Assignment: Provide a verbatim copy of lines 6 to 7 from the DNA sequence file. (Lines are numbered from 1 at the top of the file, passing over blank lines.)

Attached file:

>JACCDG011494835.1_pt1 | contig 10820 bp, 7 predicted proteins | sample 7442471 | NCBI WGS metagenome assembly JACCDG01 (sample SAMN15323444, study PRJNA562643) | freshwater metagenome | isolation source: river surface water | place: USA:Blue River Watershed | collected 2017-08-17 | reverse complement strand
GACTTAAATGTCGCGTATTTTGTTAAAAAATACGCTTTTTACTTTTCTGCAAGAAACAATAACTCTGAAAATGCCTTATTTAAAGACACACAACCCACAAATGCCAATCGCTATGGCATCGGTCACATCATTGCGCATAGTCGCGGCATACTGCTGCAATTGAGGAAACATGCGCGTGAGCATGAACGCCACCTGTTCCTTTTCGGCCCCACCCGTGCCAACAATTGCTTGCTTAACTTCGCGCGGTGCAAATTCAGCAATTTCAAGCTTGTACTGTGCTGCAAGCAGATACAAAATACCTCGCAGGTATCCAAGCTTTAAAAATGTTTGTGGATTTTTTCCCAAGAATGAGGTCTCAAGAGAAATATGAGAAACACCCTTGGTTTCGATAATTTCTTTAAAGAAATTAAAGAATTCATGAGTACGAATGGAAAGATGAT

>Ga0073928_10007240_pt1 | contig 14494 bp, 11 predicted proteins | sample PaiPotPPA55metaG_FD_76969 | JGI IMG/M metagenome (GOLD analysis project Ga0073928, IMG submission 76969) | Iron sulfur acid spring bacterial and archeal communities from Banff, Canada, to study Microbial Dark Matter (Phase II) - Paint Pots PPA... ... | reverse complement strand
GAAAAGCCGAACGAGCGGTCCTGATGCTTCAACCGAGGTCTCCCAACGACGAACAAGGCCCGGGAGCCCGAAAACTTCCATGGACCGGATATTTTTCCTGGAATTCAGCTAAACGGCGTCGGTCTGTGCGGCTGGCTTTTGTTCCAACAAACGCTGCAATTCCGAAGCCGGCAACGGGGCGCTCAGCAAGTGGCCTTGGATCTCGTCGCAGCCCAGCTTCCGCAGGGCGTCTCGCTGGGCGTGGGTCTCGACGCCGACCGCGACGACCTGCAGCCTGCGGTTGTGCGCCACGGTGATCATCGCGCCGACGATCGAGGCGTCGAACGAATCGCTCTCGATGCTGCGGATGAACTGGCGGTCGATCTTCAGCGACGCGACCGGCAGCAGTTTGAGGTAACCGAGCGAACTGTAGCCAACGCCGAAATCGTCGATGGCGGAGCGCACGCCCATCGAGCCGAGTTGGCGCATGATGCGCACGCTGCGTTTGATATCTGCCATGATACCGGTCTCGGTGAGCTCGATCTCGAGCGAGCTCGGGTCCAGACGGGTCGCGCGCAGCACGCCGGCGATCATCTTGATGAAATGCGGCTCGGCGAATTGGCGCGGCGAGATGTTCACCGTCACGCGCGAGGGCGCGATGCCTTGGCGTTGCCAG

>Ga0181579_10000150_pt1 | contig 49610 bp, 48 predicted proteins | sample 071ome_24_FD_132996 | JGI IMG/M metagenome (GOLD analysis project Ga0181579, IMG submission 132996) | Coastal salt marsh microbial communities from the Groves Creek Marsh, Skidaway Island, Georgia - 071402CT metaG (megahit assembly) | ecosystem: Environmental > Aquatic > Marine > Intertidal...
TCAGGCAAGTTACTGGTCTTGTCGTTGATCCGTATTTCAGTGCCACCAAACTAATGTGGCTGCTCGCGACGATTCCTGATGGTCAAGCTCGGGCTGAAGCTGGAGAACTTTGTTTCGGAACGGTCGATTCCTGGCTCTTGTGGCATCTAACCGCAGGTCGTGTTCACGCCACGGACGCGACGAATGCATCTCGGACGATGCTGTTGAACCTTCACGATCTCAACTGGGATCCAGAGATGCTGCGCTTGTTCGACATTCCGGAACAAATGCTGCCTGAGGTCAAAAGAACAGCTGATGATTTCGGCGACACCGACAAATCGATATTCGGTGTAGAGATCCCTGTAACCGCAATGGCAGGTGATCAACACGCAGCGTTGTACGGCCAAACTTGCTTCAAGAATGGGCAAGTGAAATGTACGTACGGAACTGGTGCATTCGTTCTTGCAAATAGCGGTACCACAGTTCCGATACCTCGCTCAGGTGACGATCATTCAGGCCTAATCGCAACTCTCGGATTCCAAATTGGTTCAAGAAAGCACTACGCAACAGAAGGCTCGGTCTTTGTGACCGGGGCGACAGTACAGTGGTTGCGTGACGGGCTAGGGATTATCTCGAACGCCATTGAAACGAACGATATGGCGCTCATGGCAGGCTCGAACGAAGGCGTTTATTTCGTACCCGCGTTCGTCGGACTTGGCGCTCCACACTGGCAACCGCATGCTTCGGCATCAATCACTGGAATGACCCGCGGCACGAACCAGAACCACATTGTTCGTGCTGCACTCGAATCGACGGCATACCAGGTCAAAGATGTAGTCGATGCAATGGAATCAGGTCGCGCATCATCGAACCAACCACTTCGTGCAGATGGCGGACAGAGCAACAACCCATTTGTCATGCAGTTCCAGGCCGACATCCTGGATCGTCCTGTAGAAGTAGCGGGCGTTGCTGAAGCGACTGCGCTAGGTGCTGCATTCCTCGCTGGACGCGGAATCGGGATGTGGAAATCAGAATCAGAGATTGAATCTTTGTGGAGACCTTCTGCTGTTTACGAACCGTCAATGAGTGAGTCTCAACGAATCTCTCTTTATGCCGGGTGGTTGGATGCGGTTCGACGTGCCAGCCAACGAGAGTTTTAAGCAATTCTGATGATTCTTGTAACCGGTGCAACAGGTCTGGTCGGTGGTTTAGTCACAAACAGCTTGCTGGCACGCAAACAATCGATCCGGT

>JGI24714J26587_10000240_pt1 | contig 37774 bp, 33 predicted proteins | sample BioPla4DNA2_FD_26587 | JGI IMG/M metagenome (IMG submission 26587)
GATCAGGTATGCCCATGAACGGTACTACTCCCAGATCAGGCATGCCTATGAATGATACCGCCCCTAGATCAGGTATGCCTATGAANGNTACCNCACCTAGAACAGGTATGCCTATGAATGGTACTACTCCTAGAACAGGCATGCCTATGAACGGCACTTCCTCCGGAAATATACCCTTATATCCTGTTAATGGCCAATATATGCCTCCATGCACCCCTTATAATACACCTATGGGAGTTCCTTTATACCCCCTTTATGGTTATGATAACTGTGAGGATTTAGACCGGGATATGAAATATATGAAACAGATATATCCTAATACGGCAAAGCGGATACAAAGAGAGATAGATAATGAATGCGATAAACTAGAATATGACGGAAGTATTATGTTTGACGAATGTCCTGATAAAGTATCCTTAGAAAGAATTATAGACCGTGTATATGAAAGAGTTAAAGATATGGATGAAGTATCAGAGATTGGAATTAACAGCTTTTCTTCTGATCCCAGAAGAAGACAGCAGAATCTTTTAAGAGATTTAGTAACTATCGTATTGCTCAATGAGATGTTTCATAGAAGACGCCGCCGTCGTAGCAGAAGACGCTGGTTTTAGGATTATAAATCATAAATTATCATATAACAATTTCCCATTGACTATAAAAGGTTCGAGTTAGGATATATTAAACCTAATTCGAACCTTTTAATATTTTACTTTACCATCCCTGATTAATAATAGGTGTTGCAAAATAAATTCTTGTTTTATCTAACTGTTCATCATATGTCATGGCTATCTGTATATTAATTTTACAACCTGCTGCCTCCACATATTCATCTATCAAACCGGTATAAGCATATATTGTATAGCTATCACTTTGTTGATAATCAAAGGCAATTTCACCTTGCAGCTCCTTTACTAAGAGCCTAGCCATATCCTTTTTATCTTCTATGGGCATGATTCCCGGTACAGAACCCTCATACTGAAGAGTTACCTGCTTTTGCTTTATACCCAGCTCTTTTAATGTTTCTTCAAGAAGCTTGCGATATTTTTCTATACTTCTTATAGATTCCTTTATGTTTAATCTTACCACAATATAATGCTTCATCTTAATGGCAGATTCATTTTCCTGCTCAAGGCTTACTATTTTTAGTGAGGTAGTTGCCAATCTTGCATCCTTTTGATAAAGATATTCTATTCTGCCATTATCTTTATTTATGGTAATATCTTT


TCAGGCAAGTTACTGGTCTTGTCGTTGATCCGTATTTCAGTGCCACCAAACTAATGTGGCTGCTCGCGACGATTCCTGATGGTCAAGCTCGGGCTGAAGCTGGAGAACTTTGTTTCGGAACGGTCGATTCCTGGCTCTTGTGGCATCTAACCGCAGGTCGTGTTCACGCCACGGACGCGACGAATGCATCTCGGACGATGCTGTTGAACCTTCACGATCTCAACTGGGATCCAGAGATGCTGCGCTTGTTCGACATTCCGGAACAAATGCTGCCTGAGGTCAAAAGAACAGCTGATGATTTCGGCGACACCGACAAATCGATATTCGGTGTAGAGATCCCTGTAACCGCAATGGCAGGTGATCAACACGCAGCGTTGTACGGCCAAACTTGCTTCAAGAATGGGCAAGTGAAATGTACGTACGGAACTGGTGCATTCGTTCTTGCAAATAGCGGTACCACAGTTCCGATACCTCGCTCAGGTGACGATCATTCAGGCCTAATCGCAACTCTCGGATTCCAAATTGGTTCAAGAAAGCACTACGCAACAGAAGGCTCGGTCTTTGTGACCGGGGCGACAGTACAGTGGTTGCGTGACGGGCTAGGGATTATCTCGAACGCCATTGAAACGAACGATATGGCGCTCATGGCAGGCTCGAACGAAGGCGTTTATTTCGTACCCGCGTTCGTCGGACTTGGCGCTCCACACTGGCAACCGCATGCTTCGGCATCAATCACTGGAATGACCCGCGGCACGAACCAGAACCACATTGTTCGTGCTGCACTCGAATCGACGGCATACCAGGTCAAAGATGTAGTCGATGCAATGGAATCAGGTCGCGCATCATCGAACCAACCACTTCGTGCAGATGGCGGACAGAGCAACAACCCATTTGTCATGCAGTTCCAGGCCGACATCCTGGATCGTCCTGTAGAAGTAGCGGGCGTTGCTGAAGCGACTGCGCTAGGTGCTGCATTCCTCGCTGGACGCGGAATCGGGATGTGGAAATCAGAATCAGAGATTGAATCTTTGTGGAGACCTTCTGCTGTTTACGAACCGTCAATGAGTGAGTCTCAACGAATCTCTCTTTATGCCGGGTGGTTGGATGCGGTTCGACGTGCCAGCCAACGAGAGTTTTAAGCAATTCTGATGATTCTTGTAACCGGTGCAACAGGTCTGGTCGGTGGTTTAGTCACAAACAGCTTGCTGGCACGCAAACAATCGATCCGGT

>JGI24714J26587_10000240_pt1 | contig 37774 bp, 33 predicted proteins | sample BioPla4DNA2_FD_26587 | JGI IMG/M metagenome (IMG submission 26587)